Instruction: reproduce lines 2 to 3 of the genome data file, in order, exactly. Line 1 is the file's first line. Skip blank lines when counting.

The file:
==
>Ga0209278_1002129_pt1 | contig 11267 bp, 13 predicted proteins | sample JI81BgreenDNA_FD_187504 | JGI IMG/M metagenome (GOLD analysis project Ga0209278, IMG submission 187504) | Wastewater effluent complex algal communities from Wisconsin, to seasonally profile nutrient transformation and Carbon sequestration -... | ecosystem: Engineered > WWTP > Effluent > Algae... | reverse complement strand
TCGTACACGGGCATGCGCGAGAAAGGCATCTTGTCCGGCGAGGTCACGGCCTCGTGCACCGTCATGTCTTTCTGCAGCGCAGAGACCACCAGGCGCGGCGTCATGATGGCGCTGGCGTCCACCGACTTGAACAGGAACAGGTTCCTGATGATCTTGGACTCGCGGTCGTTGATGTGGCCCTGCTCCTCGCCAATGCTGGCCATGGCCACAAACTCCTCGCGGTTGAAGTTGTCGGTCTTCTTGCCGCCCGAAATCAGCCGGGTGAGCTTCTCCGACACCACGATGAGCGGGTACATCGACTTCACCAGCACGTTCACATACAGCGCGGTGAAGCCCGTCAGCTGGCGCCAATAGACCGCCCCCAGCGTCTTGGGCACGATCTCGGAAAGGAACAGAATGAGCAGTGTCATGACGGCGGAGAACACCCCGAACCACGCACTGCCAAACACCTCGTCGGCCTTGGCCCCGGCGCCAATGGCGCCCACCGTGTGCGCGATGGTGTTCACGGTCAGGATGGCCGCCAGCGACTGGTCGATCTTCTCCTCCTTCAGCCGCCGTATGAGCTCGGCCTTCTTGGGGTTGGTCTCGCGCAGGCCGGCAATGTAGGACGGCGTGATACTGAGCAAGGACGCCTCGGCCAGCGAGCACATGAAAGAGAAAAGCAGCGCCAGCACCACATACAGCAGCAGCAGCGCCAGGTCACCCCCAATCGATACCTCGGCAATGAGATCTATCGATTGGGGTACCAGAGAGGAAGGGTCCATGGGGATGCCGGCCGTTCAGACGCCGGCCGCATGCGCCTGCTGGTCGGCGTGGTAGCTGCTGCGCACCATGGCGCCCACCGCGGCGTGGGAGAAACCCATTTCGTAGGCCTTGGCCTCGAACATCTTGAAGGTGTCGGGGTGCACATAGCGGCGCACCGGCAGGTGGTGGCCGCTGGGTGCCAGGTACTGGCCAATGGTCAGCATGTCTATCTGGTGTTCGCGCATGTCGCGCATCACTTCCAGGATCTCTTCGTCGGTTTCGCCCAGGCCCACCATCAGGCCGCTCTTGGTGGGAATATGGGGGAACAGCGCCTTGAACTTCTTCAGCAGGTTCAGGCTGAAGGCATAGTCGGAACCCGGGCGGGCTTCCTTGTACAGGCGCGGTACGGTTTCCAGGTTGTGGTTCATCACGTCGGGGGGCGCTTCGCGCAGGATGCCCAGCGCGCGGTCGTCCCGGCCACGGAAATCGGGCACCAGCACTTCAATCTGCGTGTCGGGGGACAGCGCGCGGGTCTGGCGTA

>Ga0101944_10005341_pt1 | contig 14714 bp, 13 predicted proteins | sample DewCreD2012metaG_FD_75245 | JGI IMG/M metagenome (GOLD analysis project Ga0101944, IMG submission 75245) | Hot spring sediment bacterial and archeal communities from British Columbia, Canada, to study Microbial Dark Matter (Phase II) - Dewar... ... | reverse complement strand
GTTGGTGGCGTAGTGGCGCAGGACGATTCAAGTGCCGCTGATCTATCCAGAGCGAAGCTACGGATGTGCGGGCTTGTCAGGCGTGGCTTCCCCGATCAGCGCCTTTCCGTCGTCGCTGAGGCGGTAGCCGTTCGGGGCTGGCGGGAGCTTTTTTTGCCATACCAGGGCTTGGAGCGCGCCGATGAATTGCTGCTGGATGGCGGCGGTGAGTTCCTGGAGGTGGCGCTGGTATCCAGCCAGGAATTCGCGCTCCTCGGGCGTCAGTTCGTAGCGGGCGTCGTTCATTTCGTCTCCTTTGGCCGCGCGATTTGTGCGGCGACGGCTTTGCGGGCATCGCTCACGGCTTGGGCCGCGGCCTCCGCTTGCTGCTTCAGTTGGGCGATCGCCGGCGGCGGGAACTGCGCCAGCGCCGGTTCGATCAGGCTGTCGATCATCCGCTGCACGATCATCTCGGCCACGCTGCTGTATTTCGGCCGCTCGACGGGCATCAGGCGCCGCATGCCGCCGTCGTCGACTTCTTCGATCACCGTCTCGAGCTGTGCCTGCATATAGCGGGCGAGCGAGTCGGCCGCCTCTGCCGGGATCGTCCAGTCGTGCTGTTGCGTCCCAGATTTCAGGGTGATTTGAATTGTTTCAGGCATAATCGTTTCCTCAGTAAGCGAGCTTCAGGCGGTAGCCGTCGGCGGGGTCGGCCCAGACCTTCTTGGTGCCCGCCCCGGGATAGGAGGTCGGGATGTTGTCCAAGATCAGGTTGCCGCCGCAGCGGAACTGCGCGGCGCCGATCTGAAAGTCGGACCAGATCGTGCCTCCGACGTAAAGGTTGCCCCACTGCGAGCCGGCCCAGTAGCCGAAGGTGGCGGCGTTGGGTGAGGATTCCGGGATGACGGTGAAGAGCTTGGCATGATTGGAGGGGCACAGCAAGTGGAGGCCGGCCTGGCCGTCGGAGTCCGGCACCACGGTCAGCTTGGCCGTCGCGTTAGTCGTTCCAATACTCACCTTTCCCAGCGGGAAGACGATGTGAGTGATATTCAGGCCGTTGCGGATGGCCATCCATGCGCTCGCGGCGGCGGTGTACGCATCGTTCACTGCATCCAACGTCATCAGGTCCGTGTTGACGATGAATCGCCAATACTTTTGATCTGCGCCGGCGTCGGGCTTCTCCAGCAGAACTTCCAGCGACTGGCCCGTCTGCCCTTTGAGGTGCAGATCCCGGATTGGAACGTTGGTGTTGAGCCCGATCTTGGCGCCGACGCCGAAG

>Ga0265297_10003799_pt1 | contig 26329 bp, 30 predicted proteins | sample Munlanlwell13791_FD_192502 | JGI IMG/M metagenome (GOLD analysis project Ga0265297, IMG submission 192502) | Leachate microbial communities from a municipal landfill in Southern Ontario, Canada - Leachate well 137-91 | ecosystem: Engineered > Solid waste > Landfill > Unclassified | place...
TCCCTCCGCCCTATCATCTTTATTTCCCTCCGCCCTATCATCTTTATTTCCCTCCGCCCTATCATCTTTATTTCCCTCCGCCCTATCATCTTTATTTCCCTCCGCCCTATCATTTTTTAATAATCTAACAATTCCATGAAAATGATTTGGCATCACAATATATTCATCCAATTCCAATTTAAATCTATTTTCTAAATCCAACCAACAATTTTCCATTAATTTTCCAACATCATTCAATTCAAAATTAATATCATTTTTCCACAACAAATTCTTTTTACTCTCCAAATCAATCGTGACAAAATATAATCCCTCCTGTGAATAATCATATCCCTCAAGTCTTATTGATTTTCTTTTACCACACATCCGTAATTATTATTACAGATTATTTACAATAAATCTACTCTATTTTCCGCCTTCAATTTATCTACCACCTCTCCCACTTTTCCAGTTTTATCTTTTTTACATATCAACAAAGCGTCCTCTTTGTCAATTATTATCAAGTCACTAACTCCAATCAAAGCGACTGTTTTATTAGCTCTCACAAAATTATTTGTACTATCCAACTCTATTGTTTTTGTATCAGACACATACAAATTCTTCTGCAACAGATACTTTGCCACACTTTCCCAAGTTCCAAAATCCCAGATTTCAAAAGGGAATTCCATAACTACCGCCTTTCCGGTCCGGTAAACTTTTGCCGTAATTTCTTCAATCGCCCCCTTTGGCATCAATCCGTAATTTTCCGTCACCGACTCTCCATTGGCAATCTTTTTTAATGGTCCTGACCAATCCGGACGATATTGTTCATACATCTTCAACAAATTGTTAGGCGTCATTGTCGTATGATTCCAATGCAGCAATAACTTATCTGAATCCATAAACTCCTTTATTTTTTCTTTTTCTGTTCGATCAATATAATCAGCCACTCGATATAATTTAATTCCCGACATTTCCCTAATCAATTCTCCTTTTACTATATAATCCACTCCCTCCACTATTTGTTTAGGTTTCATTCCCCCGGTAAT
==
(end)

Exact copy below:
TCGTACACGGGCATGCGCGAGAAAGGCATCTTGTCCGGCGAGGTCACGGCCTCGTGCACCGTCATGTCTTTCTGCAGCGCAGAGACCACCAGGCGCGGCGTCATGATGGCGCTGGCGTCCACCGACTTGAACAGGAACAGGTTCCTGATGATCTTGGACTCGCGGTCGTTGATGTGGCCCTGCTCCTCGCCAATGCTGGCCATGGCCACAAACTCCTCGCGGTTGAAGTTGTCGGTCTTCTTGCCGCCCGAAATCAGCCGGGTGAGCTTCTCCGACACCACGATGAGCGGGTACATCGACTTCACCAGCACGTTCACATACAGCGCGGTGAAGCCCGTCAGCTGGCGCCAATAGACCGCCCCCAGCGTCTTGGGCACGATCTCGGAAAGGAACAGAATGAGCAGTGTCATGACGGCGGAGAACACCCCGAACCACGCACTGCCAAACACCTCGTCGGCCTTGGCCCCGGCGCCAATGGCGCCCACCGTGTGCGCGATGGTGTTCACGGTCAGGATGGCCGCCAGCGACTGGTCGATCTTCTCCTCCTTCAGCCGCCGTATGAGCTCGGCCTTCTTGGGGTTGGTCTCGCGCAGGCCGGCAATGTAGGACGGCGTGATACTGAGCAAGGACGCCTCGGCCAGCGAGCACATGAAAGAGAAAAGCAGCGCCAGCACCACATACAGCAGCAGCAGCGCCAGGTCACCCCCAATCGATACCTCGGCAATGAGATCTATCGATTGGGGTACCAGAGAGGAAGGGTCCATGGGGATGCCGGCCGTTCAGACGCCGGCCGCATGCGCCTGCTGGTCGGCGTGGTAGCTGCTGCGCACCATGGCGCCCACCGCGGCGTGGGAGAAACCCATTTCGTAGGCCTTGGCCTCGAACATCTTGAAGGTGTCGGGGTGCACATAGCGGCGCACCGGCAGGTGGTGGCCGCTGGGTGCCAGGTACTGGCCAATGGTCAGCATGTCTATCTGGTGTTCGCGCATGTCGCGCATCACTTCCAGGATCTCTTCGTCGGTTTCGCCCAGGCCCACCATCAGGCCGCTCTTGGTGGGAATATGGGGGAACAGCGCCTTGAACTTCTTCAGCAGGTTCAGGCTGAAGGCATAGTCGGAACCCGGGCGGGCTTCCTTGTACAGGCGCGGTACGGTTTCCAGGTTGTGGTTCATCACGTCGGGGGGCGCTTCGCGCAGGATGCCCAGCGCGCGGTCGTCCCGGCCACGGAAATCGGGCACCAGCACTTCAATCTGCGTGTCGGGGGACAGCGCGCGGGTCTGGCGTA

>Ga0101944_10005341_pt1 | contig 14714 bp, 13 predicted proteins | sample DewCreD2012metaG_FD_75245 | JGI IMG/M metagenome (GOLD analysis project Ga0101944, IMG submission 75245) | Hot spring sediment bacterial and archeal communities from British Columbia, Canada, to study Microbial Dark Matter (Phase II) - Dewar... ... | reverse complement strand